Does your writer believe that hiding the truth is counterproductive? He fails to mention that Jordan occupied the West Bank for nearly two decades without a whisper of protest from anyone. What the candidates are playing for is not the Jewish vote per se but the vast number of Christian Zionists who are essential for their election victory.The vast majority of Jews are so committed to the Democratic party that they are wishfully complicit in the current administration’s obvious blame Israel program.

Left wing Jews are the best Christians in the world. they love enemies of Jews so much.(as long as they are on the left as well) One wonders would they have loved the Nazis as much? After all, aren’t leftist and rightist anti-Semitic goals the same-elimination of all traces of Judaism?

The flaw in the Tracy article is not the suggestion that today there exists a Palestinian People with claims to self-determination, independence and territory. The problem is rather Tracy’s view that the rights of the newly self-identified Palestinian People are in every way identical to those of the ancient Jewish People. If the respective rights of the Jewish People and the Palestinian People are in some ways a bit different, there is actually more prospect of reconciling the subsequent rights of the Palestinians with the prior rights of the Jews (see “Aboriginal Rights of the Jewish People” at Mirabile dictu, the Jewish People actually does have recognized aboriginal and treaty rights that the newly self-identified Palestinian People lacks. Here’s how it might work in practice: The actual division of territory between the Jordan River and the Sea should probably be mostly according to the principle of the self-determination of Peoples. To the new Palestinian State would likely go those areas “now” mostly inhabited by Palestinians, wishing to live in the new Palestinian State. Areas “now” mostly inhabited by Jews should probably become part of Israel, without “legal” requirement to compensate for some Israel presence beyond the 1949 Green Line. But beyond territory, Jewish aboriginal and treaty rights call for guaranteed and secure Jewish access to certain religious sites, sacred to Judaism for more than 2,000 years. Moreover, because Jews are a vulnerable indigenous minority in the larger Muslim and Arab Middle East, Jewish aboriginal and self-determination rights probably argue for specific measures for Jewish security. These would probably be of a military character (e.g., an “unmilitarized” Palestine). But security also requires recognition of the legitimacy and permanence of Israel as “the” Jewish State, i.e. as political expression of the self-determination of the Jewish People in a small part of its larger aboriginal homeland.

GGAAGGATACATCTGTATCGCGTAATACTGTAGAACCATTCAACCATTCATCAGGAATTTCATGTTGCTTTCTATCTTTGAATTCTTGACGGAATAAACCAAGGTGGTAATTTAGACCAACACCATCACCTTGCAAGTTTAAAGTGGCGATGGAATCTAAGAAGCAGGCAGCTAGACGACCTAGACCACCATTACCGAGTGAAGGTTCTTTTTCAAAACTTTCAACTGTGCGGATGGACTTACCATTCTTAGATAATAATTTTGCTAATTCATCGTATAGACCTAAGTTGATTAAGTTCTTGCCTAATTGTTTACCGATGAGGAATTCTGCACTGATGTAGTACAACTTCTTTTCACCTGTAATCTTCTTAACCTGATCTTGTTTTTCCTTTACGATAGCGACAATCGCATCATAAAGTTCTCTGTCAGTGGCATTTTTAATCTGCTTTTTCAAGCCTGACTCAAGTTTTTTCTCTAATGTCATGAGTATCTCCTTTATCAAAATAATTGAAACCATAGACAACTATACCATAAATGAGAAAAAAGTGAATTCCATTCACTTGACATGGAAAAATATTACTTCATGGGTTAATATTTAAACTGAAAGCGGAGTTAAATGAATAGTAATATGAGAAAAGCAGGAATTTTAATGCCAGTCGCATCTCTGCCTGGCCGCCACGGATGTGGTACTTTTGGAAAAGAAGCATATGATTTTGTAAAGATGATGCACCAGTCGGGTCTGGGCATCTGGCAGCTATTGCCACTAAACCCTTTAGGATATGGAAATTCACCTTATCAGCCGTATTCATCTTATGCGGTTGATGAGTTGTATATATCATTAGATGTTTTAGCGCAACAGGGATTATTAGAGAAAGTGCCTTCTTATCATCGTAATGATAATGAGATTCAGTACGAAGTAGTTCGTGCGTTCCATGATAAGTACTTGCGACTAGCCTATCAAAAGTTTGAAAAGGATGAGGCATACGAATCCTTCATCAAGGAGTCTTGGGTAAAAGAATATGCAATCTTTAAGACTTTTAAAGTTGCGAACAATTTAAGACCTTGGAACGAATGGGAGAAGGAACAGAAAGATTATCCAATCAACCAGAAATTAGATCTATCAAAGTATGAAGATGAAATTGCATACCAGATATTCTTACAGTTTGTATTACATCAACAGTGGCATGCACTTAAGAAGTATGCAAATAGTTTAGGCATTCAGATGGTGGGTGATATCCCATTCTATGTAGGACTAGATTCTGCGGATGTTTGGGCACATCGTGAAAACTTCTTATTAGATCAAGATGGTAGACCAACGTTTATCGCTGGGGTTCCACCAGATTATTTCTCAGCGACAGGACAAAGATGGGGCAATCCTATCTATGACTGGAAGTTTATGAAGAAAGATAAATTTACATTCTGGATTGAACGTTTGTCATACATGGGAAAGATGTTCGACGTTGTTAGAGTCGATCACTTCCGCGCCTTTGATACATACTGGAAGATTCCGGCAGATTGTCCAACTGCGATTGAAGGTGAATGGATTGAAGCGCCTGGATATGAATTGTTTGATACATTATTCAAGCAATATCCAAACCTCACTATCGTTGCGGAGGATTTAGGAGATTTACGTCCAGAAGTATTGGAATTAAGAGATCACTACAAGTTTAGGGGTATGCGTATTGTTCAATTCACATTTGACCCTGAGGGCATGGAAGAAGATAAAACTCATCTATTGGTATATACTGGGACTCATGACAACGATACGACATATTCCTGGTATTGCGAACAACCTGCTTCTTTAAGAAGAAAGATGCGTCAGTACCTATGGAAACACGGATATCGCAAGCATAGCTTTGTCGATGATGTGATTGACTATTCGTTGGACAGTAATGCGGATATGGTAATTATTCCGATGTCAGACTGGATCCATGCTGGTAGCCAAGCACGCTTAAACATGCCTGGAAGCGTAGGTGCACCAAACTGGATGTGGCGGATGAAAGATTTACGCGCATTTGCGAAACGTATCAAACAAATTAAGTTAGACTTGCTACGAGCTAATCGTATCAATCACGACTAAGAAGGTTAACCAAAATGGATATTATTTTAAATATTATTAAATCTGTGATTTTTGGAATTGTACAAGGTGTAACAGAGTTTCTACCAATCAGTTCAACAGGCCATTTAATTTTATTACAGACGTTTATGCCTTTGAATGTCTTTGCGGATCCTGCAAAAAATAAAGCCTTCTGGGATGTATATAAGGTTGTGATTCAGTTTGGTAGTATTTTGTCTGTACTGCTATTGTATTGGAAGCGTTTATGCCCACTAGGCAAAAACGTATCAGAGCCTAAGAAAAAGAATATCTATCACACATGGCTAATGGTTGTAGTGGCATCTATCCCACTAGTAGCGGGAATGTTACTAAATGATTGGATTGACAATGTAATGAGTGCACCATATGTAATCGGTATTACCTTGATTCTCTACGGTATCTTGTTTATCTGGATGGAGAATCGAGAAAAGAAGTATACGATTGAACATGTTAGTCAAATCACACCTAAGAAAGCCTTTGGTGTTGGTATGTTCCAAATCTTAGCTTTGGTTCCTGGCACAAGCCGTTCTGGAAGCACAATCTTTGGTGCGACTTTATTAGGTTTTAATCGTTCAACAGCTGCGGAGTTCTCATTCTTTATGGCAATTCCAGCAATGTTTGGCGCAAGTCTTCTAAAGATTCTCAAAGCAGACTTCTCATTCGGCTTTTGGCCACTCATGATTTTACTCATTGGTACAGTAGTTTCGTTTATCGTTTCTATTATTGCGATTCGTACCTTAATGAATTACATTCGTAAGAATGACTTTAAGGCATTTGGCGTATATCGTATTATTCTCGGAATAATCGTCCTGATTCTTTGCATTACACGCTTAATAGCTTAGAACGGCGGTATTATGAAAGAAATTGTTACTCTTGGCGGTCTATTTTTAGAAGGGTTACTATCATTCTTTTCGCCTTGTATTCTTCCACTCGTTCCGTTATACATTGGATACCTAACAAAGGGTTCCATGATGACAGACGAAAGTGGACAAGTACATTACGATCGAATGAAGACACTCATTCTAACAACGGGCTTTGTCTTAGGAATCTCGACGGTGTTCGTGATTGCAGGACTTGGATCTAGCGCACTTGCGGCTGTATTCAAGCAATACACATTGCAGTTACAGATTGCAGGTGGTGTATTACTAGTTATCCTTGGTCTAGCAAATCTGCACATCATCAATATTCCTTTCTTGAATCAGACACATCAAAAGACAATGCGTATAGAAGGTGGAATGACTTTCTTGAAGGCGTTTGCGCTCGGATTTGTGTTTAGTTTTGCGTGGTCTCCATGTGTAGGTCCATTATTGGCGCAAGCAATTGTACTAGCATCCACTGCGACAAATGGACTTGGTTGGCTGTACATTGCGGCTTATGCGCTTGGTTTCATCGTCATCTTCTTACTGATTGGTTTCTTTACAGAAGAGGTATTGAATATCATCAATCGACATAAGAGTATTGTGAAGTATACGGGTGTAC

I guess why it matters is that if the Palestinians are a relatively recently invented people (unlike the Israelis/Jews), then their motivation is not achieving a state, any state.

Perhaps that is why they have turned down offers of self-autonomy the equivalent of which would have thrilled the pre-Israel Jews, the Kurds, the Tibetans and so many others.

Recognizing the Palestinans’ true history gives a better understanding of their current motivations. Honesty about all of this is as wise as it is necessary.

Beatrix says:

Gingrich says he believes in a Palestinian state.

The Jews have 4,000 years of history in the Mideast. Palestine didn’t exist until the Romans renamed Israel Palestine after beating the Israelis in war 2,000 years ago, although both Jews and Arabs continued living on the land.

Their lack of historical nationhood is why the Palestinians are having trouble establishing a nation today. That doesn’t stop them from forming a country now—America didn’t become America until 235 years ago. And Israel believes in the two nation solution. The Palestinians just can’t take yes for an answer.

The Republicans were the party that brought the end to slavery. Maybe they’re the party that can bring peace to Israel and Palestine.

For shame. For once, an American leader speaks the truth about Israel. You then attack him for his honesty, for not tiptoeing around the reality like most politicians do. Would you really prefer that he not tell the truth, and that he instead support the fictions and false accusations that the Palestinians invent? The notion that he should be allowed to challenge some of their untruths but not others is shameful muzzling of our friends.

Most appalling to me is the subhead: “a device for catering to his pro-Jewish Jewish base.” We Jews finally get a truthful appraisal of Israel’s predicament, and you attack him by interpreting his motives in a negative light.

I thought Tablet was supposed to be non-partisan. I don’t understand your motives for this undermining of the rare person who tells the truth about the Palestinians and Israel. Shameful.

I feel like you owe a major apology to Gingrich, the GOP, and to all of us who read this website thinking it’s non-partisan and supportive of Israel .